The COVID-19 crisis is causing enormous dislocations in the world economy, in a very short time: the wave of support policies (especially expansive monetary policies) has stabilized production activities and main services, but inevitably inflates an already significant public debt. The governments of nearly all states are now being challenged to make difficult decisions to address this issue.
Public support and strong currency injections from major central banks have caused public debt to rise in the developed world: a necessary evil to tackle the Covid crisis. But what will governments do now?
The problem of public debt: an endemic situation or Covid crisis?
In developed economies, public debt was at record levels even before the pandemic. The huge amount of fiscal spending so far (and probably destined to grow) could push public debt up to 20% of GDP and beyond in many countries.
According to some experts, the increase in public debt is simply a natural by-product of economic stagnation, a situation due to the inflationary and oversupply economic model. With this in mind, when the private sector does not spend enough (a situation that the Covid crisis is likely to exacerbate) the government is forced to spend to avoid a depression.
According to other analysts and economic historians, the economic model based on public debt that has been seen in recent decades has run out of resources and the world is now stuck in the debt trap.
Evaluation of historical debt relief models
It is never desirable to reach extreme levels of public debt (a prospect amply corroborated by history), but it is equally true that in serious and unforeseen situations such as the Covid crisis, governments are undoubtedly called to intervene.
To understand the paths that developed economies could follow, we can analyze four models of the past:
- the United Kingdom after the Napoleonic wars
- the Weimar Republic in Germany after the First World War
- the path followed by the United States, the United Kingdom and other Western economies after World War II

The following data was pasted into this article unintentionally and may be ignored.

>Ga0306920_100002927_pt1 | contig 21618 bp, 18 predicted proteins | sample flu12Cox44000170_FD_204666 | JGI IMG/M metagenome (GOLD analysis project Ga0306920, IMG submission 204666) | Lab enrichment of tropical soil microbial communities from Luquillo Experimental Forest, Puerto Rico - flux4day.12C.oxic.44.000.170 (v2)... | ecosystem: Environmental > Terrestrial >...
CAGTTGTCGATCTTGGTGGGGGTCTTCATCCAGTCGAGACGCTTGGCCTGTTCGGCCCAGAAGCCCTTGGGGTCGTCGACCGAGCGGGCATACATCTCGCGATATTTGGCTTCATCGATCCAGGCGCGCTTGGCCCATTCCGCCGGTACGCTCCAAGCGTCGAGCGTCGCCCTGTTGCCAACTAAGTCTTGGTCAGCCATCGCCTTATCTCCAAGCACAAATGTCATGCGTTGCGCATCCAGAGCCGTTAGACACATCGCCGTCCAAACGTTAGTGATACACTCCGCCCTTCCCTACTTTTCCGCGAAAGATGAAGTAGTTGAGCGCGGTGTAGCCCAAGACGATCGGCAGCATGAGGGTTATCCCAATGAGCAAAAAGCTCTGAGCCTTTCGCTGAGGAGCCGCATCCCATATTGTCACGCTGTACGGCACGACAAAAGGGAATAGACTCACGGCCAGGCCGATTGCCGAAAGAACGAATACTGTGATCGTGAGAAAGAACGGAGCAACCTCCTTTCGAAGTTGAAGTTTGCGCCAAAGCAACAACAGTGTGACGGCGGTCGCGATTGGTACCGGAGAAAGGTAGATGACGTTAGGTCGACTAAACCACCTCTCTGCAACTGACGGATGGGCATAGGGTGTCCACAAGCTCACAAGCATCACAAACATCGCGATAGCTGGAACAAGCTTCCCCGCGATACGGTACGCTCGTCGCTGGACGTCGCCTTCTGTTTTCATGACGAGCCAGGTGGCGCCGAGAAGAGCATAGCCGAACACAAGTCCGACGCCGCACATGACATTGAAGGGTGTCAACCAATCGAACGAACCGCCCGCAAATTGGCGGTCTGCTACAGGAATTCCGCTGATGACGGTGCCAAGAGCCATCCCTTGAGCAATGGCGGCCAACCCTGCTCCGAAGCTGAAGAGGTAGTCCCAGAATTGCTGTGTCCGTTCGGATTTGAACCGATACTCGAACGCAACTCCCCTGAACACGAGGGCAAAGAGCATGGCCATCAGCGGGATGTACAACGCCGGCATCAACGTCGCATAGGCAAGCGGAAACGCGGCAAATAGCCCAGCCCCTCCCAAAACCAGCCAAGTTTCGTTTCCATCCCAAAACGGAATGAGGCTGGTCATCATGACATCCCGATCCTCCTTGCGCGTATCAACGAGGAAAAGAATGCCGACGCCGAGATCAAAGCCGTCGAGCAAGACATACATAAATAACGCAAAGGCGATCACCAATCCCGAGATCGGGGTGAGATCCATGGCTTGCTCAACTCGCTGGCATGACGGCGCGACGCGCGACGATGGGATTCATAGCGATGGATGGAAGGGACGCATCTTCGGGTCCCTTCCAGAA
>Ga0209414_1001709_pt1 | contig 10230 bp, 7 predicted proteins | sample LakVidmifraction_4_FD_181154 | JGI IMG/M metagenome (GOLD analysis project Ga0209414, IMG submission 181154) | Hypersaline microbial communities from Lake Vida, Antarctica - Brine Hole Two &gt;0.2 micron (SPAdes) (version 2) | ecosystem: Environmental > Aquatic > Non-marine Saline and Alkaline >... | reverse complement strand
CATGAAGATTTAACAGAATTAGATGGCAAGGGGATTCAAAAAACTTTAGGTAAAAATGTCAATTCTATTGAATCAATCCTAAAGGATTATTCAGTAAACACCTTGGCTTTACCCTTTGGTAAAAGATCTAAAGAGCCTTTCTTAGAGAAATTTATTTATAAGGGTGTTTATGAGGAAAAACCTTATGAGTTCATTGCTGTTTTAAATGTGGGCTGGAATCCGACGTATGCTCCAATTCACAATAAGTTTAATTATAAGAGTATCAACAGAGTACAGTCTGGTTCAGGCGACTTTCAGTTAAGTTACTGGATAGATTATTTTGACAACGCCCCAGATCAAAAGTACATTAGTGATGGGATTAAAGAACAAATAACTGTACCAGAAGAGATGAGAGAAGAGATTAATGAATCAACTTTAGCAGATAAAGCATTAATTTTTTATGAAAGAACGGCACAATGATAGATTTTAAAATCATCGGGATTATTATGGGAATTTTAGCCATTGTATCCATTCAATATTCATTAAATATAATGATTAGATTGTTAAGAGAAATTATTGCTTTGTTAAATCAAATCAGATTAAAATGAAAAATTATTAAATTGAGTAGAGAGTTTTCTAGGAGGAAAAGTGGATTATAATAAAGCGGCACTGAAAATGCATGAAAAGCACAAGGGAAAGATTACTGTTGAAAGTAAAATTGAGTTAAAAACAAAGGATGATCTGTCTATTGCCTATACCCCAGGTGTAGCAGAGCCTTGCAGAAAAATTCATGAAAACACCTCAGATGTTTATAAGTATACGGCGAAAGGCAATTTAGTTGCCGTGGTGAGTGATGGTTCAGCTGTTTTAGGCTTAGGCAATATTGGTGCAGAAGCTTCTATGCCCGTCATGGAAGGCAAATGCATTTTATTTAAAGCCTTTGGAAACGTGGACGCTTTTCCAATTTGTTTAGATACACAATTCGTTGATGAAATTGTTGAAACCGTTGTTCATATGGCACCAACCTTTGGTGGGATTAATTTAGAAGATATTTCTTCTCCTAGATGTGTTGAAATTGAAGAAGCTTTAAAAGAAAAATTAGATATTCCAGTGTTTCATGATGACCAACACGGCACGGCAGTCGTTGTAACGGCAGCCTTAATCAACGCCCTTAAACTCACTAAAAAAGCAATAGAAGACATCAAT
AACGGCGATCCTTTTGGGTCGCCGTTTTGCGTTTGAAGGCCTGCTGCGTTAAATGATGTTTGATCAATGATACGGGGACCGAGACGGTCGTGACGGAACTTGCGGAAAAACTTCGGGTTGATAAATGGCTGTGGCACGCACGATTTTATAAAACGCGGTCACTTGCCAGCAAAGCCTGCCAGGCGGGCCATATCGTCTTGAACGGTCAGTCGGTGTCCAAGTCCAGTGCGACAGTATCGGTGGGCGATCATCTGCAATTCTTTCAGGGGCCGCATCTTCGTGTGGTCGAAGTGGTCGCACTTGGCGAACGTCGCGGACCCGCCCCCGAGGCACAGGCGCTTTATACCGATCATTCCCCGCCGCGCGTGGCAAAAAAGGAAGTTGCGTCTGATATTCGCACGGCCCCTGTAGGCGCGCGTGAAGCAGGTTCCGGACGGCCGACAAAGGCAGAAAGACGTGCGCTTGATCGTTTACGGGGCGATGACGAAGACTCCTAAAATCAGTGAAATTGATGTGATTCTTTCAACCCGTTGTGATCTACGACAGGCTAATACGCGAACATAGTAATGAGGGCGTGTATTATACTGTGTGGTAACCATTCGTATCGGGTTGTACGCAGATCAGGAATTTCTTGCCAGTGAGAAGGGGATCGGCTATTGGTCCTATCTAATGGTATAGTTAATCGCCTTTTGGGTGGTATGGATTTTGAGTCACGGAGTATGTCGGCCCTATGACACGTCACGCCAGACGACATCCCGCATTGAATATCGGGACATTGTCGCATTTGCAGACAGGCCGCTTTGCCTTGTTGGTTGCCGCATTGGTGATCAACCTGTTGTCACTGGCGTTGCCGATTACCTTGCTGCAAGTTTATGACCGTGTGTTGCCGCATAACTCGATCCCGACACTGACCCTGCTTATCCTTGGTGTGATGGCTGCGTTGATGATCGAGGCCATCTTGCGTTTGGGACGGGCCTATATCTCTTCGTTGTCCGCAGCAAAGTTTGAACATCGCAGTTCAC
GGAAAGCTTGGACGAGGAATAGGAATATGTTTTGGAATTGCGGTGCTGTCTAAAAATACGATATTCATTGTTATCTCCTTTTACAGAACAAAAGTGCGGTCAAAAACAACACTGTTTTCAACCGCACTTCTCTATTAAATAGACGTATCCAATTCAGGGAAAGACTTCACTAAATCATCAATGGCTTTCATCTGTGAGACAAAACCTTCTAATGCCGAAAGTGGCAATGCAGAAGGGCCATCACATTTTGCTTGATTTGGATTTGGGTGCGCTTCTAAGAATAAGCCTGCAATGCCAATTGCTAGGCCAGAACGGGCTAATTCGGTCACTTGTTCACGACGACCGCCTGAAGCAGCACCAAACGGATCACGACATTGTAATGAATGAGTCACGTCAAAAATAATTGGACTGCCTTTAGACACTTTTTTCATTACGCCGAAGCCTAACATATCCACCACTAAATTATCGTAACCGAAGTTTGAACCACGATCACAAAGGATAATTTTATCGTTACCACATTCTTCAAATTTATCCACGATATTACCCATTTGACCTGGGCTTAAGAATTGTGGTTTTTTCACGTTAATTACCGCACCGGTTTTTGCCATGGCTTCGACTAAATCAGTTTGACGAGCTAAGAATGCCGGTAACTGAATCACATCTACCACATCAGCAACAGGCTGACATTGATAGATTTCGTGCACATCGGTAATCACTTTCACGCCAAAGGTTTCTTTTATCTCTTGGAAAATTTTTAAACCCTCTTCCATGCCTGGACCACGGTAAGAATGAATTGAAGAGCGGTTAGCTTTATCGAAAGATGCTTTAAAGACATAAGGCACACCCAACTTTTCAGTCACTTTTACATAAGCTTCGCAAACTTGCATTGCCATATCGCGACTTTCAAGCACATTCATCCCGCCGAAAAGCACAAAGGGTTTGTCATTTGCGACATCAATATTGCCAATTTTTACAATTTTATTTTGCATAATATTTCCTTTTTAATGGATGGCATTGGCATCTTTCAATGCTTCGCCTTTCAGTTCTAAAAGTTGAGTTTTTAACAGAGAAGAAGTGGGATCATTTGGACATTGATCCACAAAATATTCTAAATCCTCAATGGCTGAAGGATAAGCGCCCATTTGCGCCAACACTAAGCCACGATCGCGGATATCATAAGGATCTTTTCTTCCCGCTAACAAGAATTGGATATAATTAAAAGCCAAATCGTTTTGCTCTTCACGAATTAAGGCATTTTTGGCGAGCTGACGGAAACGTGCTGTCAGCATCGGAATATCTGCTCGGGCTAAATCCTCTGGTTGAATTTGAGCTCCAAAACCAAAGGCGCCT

- Japan after 1990
At the moment, it is difficult to think of a long period of fiscal adjustments. We can therefore safely rule out the possibility of a fiscal tightening such as that implemented by Britain in the 19th century to recover from record levels of debt.
Instead, Germany’s economic model in the years following the First World War led to a period of vicious hyperinflation, a clear example of the risks involved when a country monetizes its debt by having public spending financed by the central bank. This scenario could be current if an extreme version of modern monetary theory were misused, but it seems unlikely that any country will actually follow this path in the near future.
There are thus two paths to debt reduction.
Covid crisis and public debt: post World War II economic model or post-1990 Japan formula?
On the one hand the formula adopted after World War II, based on strong economic growth, inflation and financial repression (very low interest rates). But in the current period there are no signs of strong growth, at least not like the growth expected after a world conflict, so the scenario is reduced to a mixture of financial repression and increased inflation. The second path is instead that taken by Japan after 1990: weak growth, unfavorable demographics, increase in debt, very low rates and deflation.
Understanding which path the world will take is arguably the biggest challenge facing financial markets today. At first glance, I believe that some variant of the post-war formula with higher inflation is more likely than the post-1990 Japan model and deflation, also considering that Japan was an isolated case in the economic history but also that populism and rising deglobalization also point towards the first path.
The missing piece of the puzzle
We are also beginning to see concrete signs of the change necessary to sustain the rise in inflation: among others, the recent move by the Federal Reserve towards an average inflation target is another important step in this direction.
However, we have not yet reached the crossroads. The final piece of the puzzle is a credible commitment to raise inflation expectations. This could lead to the abandonment of the anti-inflation regime which, aided by demographics and globalization, has supported the low-inflation era of the past three to four decades.
But without the restarting of production, trade and international exchanges, without an increase in wages and growth in employment (antithetical objectives according to the models of the classical economy), all of this can only crash in the face of a very strong crisis.